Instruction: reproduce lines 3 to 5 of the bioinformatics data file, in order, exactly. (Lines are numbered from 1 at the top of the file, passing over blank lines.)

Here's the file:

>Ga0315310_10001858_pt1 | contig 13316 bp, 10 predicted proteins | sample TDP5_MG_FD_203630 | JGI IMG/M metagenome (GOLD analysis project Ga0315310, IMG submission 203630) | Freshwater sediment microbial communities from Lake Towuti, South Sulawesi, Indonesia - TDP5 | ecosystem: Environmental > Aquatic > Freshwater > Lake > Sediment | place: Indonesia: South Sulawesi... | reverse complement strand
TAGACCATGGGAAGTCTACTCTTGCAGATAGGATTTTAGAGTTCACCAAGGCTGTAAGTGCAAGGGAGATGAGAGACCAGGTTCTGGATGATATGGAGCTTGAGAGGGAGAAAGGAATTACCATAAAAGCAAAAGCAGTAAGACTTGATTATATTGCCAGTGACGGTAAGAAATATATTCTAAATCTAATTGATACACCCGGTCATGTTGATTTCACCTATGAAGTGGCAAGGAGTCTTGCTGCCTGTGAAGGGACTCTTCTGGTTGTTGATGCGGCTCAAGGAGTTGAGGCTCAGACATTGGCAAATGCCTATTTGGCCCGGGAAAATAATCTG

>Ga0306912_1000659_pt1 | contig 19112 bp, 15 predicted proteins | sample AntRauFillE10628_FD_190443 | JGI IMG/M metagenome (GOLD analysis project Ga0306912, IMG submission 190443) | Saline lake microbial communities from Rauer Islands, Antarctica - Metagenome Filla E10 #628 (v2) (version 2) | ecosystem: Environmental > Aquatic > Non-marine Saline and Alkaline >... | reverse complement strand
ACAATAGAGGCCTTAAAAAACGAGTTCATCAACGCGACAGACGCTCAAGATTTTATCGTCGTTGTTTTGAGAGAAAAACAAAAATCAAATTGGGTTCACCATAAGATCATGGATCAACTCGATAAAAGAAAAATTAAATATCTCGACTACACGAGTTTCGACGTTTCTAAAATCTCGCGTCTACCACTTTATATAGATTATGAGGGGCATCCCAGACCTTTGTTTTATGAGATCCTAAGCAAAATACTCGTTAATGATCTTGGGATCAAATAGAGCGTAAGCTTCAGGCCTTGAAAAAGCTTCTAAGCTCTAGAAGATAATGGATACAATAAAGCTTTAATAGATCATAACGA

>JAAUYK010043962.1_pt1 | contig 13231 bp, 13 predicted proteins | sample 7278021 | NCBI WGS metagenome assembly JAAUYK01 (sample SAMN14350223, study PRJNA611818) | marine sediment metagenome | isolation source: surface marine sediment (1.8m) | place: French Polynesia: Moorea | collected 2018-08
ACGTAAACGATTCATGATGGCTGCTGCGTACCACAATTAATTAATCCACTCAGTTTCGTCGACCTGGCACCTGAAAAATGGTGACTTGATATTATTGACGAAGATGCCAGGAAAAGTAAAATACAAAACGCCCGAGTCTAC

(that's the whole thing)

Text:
>Ga0306912_1000659_pt1 | contig 19112 bp, 15 predicted proteins | sample AntRauFillE10628_FD_190443 | JGI IMG/M metagenome (GOLD analysis project Ga0306912, IMG submission 190443) | Saline lake microbial communities from Rauer Islands, Antarctica - Metagenome Filla E10 #628 (v2) (version 2) | ecosystem: Environmental > Aquatic > Non-marine Saline and Alkaline >... | reverse complement strand
ACAATAGAGGCCTTAAAAAACGAGTTCATCAACGCGACAGACGCTCAAGATTTTATCGTCGTTGTTTTGAGAGAAAAACAAAAATCAAATTGGGTTCACCATAAGATCATGGATCAACTCGATAAAAGAAAAATTAAATATCTCGACTACACGAGTTTCGACGTTTCTAAAATCTCGCGTCTACCACTTTATATAGATTATGAGGGGCATCCCAGACCTTTGTTTTATGAGATCCTAAGCAAAATACTCGTTAATGATCTTGGGATCAAATAGAGCGTAAGCTTCAGGCCTTGAAAAAGCTTCTAAGCTCTAGAAGATAATGGATACAATAAAGCTTTAATAGATCATAACGA

>JAAUYK010043962.1_pt1 | contig 13231 bp, 13 predicted proteins | sample 7278021 | NCBI WGS metagenome assembly JAAUYK01 (sample SAMN14350223, study PRJNA611818) | marine sediment metagenome | isolation source: surface marine sediment (1.8m) | place: French Polynesia: Moorea | collected 2018-08